In the early morning of the 3rd September 1894, the barque Cambus Wallace ran aground in the heavy seas near the narrow stretch of Stradbroke Island called Tuleen. Some of the crew managed to swim to shore, but five men drowned. The hatches of the wrecked ship broke open as the tide rose and tons of cargo washed overboard. The vessel was carrying whiskey, beer and cases of explosives as well as all kinds of imported fine goods. The cargo was consigned to Thomas Brown and Websters, general merchants in Brisbane. Assistance came from Southport residents and families living at one of Stradbroke Island's oyster camps. The Currigee oyster camp was a settlement of people who worked for the Moreton Bay Oyster Company. It was located a few kilometres north of Southport and could be easily reached from there by row-boat.
Hanlon wrote, "One night when I was fishing from the old pier, the groom from the Pacific Hotel accosted me (right in the middle of a most promising bite) with the request that I hurry to the hostelry. "There's a dago bloke and no one can understand him", he volunteered. Thinking it was something of very trivial nature, or possibly a silly 'joke', I was noticeably displeased to be interrupted, just at the best of the tide for big game. The Cambus Wallace was carrying whiskey, beer and explosives, so both Custom officers and the Police from Brisbane travelled by steamer through the waterways of Moreton Bay to Tuleen. They came to inspect and report on the wreck, help survivors and make sure that the cargo was not stolen. After taking care of the survivors, the rescue party buried the dead on a hill between two pandanus trees. The aboriginal word for pandanus was Jumpinpin and the place would later be known by this name."
Gustav Kindmark and William Hanlon: Many years after the wreck, people told stories of their experiences during the disaster. Some people documented what survivors told to them at the time. In the 1890s, William Hanlon lived at the Pacific Hotel at Southport and story-telling and fishing were some of his favourite past-times. Around the 1940s, he wrote about a conversation he had with one of the survivors of the wreck - a Swedish sailor named Gustav Kindmark. I testily answered, "How in the blazes do you know that I'd understand him?" "Well they reckoned you knew blackfellow talk and thought you might give it a go". This was so flatteringly conclusive that I wound up my line and lit out for the hotel. The "Dago bloke" looked to me to be of Teutonic nationality and I addressed him in my brand of German. "Sind sie einer Deutscher?" (Are you German). He replied, "Nein, ich bin Schwedisch, aber Ich verstege ein wenig Deutsch." (No I'm Swedish, but I understand a little German). With the ice thus broken, I plied him with my alleged German and elicited the following facts that he was Swede and a sailor on the sailing ship Cambus Wallace. As far as he knew, he was the only survivor of the crew of ships officers.
Kindmark's story: They had run into bad and incessantly wet weather off the Tasmanian Coast and had not got a glimpse of the sun since then. "We were not able to locate our position and none of the sailing crew had any idea of our whereabouts. The weather was still very rough when sometime in the pitch darkness of the night we were jolted out of our bunks by the ship striking the bottom. A rush was made for the deck and some of us clambered up the rigging out of the way of the breakers that were tumbling inboard."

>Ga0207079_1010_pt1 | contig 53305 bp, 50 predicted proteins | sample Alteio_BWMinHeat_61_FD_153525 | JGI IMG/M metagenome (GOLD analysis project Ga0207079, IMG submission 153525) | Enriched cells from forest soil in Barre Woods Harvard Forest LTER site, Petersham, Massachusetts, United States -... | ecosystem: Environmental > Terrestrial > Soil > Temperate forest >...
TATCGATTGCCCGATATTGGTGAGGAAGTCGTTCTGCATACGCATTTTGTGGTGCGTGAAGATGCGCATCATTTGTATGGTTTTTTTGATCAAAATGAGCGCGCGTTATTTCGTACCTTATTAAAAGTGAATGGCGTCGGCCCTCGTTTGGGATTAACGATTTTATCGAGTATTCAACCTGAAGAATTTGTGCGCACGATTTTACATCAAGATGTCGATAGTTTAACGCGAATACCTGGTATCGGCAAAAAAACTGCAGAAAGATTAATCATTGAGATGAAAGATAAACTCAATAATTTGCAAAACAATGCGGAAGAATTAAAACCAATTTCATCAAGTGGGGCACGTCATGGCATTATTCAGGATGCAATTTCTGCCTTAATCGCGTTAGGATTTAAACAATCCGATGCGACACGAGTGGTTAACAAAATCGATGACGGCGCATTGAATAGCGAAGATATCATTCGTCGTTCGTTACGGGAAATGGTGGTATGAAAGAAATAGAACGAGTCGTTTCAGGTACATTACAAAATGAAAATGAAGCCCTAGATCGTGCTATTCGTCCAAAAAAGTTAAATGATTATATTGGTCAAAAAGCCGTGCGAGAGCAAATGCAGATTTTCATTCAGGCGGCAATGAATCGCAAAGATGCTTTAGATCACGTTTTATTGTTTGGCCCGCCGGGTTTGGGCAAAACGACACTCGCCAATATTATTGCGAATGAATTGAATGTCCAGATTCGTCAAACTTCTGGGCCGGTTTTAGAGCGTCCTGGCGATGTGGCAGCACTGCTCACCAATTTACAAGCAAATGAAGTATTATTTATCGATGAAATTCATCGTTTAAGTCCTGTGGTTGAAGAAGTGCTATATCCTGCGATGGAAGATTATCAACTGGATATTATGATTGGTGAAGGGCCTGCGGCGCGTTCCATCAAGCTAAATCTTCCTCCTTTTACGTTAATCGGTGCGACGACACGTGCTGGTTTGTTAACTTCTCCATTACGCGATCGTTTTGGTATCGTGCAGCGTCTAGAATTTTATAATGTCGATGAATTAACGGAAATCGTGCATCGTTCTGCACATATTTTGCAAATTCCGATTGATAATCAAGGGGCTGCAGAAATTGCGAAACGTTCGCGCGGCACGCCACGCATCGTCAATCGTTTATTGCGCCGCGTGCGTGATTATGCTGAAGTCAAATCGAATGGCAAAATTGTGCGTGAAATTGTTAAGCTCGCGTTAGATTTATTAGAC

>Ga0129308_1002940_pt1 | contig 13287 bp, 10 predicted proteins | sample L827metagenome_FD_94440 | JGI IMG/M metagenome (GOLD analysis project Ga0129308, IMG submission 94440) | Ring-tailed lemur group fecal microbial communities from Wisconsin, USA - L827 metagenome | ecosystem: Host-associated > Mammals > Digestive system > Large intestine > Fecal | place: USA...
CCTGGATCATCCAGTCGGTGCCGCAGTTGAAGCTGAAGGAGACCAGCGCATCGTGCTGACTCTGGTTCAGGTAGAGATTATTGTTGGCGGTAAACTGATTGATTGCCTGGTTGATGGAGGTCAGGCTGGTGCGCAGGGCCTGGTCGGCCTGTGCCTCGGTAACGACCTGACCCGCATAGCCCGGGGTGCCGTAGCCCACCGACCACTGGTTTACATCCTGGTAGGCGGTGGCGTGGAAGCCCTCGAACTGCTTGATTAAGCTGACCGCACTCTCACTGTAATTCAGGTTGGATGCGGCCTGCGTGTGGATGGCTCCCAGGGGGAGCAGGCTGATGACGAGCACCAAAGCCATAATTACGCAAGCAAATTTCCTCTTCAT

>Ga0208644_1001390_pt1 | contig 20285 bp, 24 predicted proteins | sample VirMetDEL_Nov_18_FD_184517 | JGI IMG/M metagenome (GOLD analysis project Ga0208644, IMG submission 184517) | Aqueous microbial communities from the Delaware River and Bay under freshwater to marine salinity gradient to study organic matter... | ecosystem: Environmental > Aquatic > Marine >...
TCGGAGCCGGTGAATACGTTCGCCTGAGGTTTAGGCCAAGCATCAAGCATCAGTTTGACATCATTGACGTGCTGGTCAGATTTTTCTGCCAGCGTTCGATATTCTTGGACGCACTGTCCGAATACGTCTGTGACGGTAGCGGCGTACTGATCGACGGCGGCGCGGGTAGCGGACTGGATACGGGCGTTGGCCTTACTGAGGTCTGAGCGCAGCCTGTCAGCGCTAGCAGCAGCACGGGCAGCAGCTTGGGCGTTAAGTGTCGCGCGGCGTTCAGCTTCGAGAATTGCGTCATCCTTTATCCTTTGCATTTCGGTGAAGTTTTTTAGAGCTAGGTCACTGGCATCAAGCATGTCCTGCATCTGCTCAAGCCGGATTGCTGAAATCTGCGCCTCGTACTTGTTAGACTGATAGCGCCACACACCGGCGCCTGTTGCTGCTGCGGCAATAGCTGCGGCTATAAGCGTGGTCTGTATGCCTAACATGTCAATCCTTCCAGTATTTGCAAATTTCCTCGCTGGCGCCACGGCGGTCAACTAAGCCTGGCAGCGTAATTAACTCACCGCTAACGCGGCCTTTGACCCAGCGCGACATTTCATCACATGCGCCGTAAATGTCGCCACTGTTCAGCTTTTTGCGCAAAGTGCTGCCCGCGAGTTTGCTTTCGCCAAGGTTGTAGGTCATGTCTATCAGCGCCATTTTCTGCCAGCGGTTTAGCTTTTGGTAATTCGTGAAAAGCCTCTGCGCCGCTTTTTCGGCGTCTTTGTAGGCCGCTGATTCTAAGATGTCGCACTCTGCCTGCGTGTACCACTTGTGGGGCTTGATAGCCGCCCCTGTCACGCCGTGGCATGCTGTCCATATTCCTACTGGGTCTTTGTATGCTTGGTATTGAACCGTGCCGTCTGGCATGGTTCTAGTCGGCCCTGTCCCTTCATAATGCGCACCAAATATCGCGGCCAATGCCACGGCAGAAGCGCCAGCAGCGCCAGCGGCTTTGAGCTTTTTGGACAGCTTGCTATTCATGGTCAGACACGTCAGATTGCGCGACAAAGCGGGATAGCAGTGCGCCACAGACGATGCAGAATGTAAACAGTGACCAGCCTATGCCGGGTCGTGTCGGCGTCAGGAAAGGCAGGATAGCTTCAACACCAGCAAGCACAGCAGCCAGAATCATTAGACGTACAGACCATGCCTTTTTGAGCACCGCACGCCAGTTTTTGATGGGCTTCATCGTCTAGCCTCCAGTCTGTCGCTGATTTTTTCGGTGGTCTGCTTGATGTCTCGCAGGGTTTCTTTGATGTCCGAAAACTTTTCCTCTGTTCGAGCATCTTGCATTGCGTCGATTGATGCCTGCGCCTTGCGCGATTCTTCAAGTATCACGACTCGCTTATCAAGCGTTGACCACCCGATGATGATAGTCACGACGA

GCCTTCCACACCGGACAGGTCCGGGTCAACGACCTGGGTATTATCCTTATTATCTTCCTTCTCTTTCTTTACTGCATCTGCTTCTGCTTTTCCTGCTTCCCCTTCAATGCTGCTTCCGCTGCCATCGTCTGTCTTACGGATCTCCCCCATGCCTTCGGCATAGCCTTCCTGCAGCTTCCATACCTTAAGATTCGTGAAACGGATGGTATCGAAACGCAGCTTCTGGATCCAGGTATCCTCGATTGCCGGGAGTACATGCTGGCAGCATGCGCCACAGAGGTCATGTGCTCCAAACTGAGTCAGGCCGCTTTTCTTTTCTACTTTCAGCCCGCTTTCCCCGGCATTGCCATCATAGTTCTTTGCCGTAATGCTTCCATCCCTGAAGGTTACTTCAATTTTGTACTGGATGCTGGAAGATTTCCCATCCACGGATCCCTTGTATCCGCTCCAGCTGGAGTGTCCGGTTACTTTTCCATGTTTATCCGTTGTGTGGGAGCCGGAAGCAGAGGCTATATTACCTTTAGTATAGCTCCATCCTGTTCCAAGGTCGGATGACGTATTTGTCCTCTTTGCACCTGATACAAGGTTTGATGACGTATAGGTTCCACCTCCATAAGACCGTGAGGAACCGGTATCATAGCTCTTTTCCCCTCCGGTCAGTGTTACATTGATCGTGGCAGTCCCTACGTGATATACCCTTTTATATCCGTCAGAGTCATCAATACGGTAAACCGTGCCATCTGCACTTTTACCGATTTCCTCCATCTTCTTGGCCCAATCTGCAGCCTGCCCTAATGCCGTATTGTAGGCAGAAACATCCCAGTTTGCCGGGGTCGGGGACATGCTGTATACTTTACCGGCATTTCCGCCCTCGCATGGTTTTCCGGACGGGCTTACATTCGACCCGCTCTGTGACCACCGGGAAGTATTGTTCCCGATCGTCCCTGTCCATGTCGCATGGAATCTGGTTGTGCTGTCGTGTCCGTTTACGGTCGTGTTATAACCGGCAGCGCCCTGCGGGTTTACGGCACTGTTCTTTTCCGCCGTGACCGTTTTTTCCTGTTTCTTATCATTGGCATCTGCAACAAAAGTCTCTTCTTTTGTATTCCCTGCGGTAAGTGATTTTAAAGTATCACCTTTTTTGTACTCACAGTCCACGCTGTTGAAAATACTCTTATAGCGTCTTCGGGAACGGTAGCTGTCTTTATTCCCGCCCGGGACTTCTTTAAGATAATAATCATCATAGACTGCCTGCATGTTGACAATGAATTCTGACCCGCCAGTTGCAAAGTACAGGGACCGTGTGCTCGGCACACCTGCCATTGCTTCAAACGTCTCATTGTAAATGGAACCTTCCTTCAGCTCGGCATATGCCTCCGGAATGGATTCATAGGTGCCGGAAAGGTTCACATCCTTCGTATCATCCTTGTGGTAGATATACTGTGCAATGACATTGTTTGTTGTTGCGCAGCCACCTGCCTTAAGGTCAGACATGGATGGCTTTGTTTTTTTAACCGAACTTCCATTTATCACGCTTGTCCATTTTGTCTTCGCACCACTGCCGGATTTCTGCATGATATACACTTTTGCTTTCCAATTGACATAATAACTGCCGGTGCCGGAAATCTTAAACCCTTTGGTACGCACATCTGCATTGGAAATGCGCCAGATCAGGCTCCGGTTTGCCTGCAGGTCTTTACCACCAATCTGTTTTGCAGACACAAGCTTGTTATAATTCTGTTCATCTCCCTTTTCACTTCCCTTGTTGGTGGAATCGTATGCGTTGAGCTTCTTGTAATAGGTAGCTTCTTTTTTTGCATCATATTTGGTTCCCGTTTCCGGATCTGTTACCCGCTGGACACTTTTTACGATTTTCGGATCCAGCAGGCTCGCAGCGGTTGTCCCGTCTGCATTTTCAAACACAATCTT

"I, with others, was washed overboard and the darkness was so intense that I could not discern land and did not know in which direction to swim. I am a good swimmer and experienced in the rough waters of the Baltic, but I was afraid I might be heading for the open ocean instead of the breakers. When the breakers passed over me, I came up in a smother of froth and foam, higher than my head and shoulders and I could hardly snatch a breath. After a long time battling for life, I felt my feet touch bottom and a few succeeding waves carried me to shallower water where I could just manage to keep on my feet. At last with the light of day, I saw the beach was not far away and upon reaching it, I staggered to beyond the high tide mark and threw myself down on the sand. I lay there until the sun began to gleam over the ocean. When full daylight came I decided to 'get a move on' but hesitated, wondering which direction I should take to strike civilisation, whether to follow the beach north or south. I cast my eyes along the beach to the south and noticed a small object moving in my direction. It was a man on horseback."
"When he came up to me, neither of us could say much to one another on account of our different languages, but he got off his horse and made me understand that I was to ride it. I learnt afterwards he was out early hunting for strayed horses. Seeing the wreck in the distance he came along to investigate. He took me to the oyster camp at Currigee and after feeding me, I was put to bed and slept till dark. Then I was brought over here (Pacific Hotel, Southport)."
Extracted from Hanlon, W.E. (1940). Reminiscences of Mr W.E. Hanlon: early days of Nerang Heads, and Southport's Infancy, unpublished manuscript. Copy held by the Local Studies Library, City of Gold Coast.